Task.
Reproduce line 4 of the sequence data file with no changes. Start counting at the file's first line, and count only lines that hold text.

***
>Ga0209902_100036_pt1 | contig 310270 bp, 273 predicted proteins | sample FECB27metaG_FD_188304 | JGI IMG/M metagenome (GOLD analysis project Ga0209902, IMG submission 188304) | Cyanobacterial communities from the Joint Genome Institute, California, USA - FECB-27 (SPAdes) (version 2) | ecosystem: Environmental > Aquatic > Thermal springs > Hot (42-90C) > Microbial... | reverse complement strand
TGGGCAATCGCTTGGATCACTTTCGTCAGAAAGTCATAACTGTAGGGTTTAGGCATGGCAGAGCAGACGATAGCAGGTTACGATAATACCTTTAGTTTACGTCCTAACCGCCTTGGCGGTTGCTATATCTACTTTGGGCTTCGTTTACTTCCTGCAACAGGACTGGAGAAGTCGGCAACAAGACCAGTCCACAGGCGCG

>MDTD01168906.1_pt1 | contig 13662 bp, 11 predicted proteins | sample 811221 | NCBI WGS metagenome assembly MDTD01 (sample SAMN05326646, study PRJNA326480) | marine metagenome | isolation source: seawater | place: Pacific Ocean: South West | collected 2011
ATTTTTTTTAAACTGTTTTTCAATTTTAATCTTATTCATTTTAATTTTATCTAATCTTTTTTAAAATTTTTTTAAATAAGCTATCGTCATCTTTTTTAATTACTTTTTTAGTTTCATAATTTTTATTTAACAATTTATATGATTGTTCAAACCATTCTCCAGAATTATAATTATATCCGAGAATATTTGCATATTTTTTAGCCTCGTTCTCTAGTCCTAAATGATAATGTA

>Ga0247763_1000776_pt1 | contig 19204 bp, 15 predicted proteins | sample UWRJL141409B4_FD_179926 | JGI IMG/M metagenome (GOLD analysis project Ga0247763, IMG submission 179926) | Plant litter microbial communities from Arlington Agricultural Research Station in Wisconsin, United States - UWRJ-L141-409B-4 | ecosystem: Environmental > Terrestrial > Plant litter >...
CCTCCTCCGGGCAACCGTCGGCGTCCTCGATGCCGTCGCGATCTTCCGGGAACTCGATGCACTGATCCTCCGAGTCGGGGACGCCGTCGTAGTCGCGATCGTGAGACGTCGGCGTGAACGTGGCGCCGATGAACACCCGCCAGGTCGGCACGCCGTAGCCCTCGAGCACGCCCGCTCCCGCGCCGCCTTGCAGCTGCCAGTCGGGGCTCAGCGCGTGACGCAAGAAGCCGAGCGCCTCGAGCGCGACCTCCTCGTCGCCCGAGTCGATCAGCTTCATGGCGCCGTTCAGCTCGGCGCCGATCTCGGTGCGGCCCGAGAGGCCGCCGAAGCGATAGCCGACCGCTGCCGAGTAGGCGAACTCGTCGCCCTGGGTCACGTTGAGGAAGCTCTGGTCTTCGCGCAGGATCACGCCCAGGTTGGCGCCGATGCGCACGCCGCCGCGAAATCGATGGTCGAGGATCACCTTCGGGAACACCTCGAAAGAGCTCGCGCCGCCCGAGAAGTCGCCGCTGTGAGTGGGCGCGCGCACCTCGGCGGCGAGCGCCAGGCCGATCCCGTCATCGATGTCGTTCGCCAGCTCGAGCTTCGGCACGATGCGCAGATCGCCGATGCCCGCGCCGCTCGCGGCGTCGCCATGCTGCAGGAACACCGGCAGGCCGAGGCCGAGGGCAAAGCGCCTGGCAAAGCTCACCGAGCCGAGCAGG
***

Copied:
ATTTTTTTTAAACTGTTTTTCAATTTTAATCTTATTCATTTTAATTTTATCTAATCTTTTTTAAAATTTTTTTAAATAAGCTATCGTCATCTTTTTTAATTACTTTTTTAGTTTCATAATTTTTATTTAACAATTTATATGATTGTTCAAACCATTCTCCAGAATTATAATTATATCCGAGAATATTTGCATATTTTTTAGCCTCGTTCTCTAGTCCTAAATGATAATGTA